Soldiers Weigh In on Iraq

September 17, 2005; Page P4

The Iraq War is coming to your local bookstore.

Readers who scooped up political fare last year are now being offered
accounts of the Iraq conflict by soldiers who were recently on the

Their memoirs offer a range of experience and perspective on the war, from
reformed slacker Colby Buzzell, who worries there's no end in sight, to
Dartmouth alumnus Nathaniel C. Fick, who sees peace on the horizon if more
troops are mobilized.

The tone in each is blunt. "The world hears war stories told by reporters
and retired generals who keep extensive notebooks and journals," writes
former National Guardsman John Crawford. "They carry pens as they walk,
whereas I carried a machine gun."

Publishers say these soldier memoirs complement books penned by journalists
about the fighting in Iraq and Afghanistan. "They put you further inside the
soldier's head and tell you what it's like to shoot at somebody, what it's
like to be shot at, and how they got there," says Ivan Held, president of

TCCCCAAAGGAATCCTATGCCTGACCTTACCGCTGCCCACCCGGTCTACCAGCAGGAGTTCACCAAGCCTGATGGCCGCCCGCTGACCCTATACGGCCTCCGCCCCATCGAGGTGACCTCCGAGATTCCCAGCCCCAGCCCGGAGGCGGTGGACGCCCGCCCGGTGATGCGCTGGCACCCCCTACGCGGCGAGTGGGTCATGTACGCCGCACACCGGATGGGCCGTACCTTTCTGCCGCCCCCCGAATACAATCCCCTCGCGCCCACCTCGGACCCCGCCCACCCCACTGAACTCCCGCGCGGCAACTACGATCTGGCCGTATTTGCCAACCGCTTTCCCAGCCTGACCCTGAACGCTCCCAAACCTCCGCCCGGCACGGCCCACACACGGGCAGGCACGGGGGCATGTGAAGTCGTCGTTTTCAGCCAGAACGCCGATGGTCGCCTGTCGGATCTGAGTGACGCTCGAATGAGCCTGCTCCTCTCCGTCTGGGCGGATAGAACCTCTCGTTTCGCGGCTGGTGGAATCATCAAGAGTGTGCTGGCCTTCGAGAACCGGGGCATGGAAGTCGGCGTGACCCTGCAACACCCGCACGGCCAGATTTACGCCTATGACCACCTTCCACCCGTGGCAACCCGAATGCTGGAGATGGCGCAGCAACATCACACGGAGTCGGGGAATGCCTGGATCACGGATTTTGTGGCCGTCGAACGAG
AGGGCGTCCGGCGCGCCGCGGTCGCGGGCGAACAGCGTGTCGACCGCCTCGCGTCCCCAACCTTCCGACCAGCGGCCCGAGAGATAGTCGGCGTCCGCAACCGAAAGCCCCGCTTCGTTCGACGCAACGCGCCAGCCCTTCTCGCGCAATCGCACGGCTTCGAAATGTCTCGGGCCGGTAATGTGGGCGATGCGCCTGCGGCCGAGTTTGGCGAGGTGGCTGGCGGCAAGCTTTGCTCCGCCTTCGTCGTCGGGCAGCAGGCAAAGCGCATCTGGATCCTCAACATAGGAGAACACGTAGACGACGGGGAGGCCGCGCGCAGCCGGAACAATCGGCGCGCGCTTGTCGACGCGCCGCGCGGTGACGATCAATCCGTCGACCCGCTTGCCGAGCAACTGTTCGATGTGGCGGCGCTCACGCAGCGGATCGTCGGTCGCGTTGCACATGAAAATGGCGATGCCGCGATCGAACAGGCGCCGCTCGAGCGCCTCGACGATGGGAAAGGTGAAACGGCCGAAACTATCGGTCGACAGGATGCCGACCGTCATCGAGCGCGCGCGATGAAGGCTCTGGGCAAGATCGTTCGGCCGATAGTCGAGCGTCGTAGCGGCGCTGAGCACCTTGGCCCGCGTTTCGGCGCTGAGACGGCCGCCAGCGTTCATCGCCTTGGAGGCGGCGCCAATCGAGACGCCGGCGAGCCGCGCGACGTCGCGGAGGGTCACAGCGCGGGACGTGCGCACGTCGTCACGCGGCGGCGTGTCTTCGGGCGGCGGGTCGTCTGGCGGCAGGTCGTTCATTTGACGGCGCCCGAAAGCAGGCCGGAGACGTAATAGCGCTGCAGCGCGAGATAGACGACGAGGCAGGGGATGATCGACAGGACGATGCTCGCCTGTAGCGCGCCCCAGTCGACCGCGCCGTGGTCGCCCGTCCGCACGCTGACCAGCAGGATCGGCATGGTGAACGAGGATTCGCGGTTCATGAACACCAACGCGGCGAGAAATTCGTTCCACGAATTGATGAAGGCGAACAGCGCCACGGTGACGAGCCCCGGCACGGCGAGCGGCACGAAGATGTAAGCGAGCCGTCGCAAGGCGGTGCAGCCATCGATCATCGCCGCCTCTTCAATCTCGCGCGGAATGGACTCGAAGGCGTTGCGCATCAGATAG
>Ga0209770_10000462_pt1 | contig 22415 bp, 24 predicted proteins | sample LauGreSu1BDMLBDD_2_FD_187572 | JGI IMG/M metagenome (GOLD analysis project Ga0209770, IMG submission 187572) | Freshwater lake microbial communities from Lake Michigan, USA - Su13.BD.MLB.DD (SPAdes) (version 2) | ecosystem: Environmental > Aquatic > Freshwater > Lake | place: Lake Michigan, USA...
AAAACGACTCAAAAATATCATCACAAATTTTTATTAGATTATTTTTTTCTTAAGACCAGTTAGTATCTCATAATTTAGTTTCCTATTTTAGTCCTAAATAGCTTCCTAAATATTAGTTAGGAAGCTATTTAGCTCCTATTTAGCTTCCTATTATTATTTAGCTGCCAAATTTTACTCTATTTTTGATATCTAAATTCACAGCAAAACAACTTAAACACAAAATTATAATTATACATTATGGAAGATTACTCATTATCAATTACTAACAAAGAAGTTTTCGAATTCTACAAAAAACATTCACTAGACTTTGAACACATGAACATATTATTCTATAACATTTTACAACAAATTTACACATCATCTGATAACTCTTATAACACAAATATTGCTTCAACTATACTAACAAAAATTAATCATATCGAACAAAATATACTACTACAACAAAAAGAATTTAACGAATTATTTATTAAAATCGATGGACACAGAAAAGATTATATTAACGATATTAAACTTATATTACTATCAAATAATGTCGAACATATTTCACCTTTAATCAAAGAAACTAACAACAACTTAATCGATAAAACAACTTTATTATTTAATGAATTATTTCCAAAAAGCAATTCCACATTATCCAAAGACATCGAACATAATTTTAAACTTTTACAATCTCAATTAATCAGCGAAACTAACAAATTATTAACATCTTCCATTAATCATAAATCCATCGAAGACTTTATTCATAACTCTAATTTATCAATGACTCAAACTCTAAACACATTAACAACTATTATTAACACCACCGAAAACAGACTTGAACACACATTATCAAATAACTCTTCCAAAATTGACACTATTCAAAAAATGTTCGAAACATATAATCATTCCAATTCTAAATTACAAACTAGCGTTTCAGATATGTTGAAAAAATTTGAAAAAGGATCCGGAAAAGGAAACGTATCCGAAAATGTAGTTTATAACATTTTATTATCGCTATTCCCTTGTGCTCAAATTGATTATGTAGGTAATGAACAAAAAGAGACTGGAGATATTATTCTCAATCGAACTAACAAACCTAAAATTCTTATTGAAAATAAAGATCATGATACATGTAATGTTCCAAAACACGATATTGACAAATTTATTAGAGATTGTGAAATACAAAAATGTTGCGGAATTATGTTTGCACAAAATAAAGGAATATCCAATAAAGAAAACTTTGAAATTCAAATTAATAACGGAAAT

G.P. Putnam's Sons. "These books take you into Iraq and give you a
first-hand look."

Part of the appeal of the new battlefield memoirs is that they feature
ordinary people performing in extraordinary ways under pressure. "There are
significant numbers of readers out there who want to know what the
experience is really like," says David Steinberger, CEO of Perseus Books
LLC, a unit of Washington private-equity firm Perseus LLC.

These authors are little-known, but their stories are extraordinary. Below,
culled from interviews with five new writers, are descriptions of their
books and a taste of what they contain.


THE BOOK: "My War: Killing Time in Iraq," publishing in October.
The Author: A 26-year-old slacker feeling that life was passing him by,
Colby Buzzell was rejected by the Marines. He waited a couple of weeks to
ensure that he could pass an Army drug test.
The Plot: The inside story as told by Everyman. Mr. Buzzell arrived in Iraq
November 2003 and left the following October.
Behind the Scenes: In his eighth month in Iraq, Mr. Buzzell, now 29, started
Worst Moment: Getting his first leave canceled.
Take on the War: Mr. Buzzell is concerned that there is no end in sight.
"What is winning? Is it winning the global war on terrorism? Eliminating all
the insurgents in Iraq?"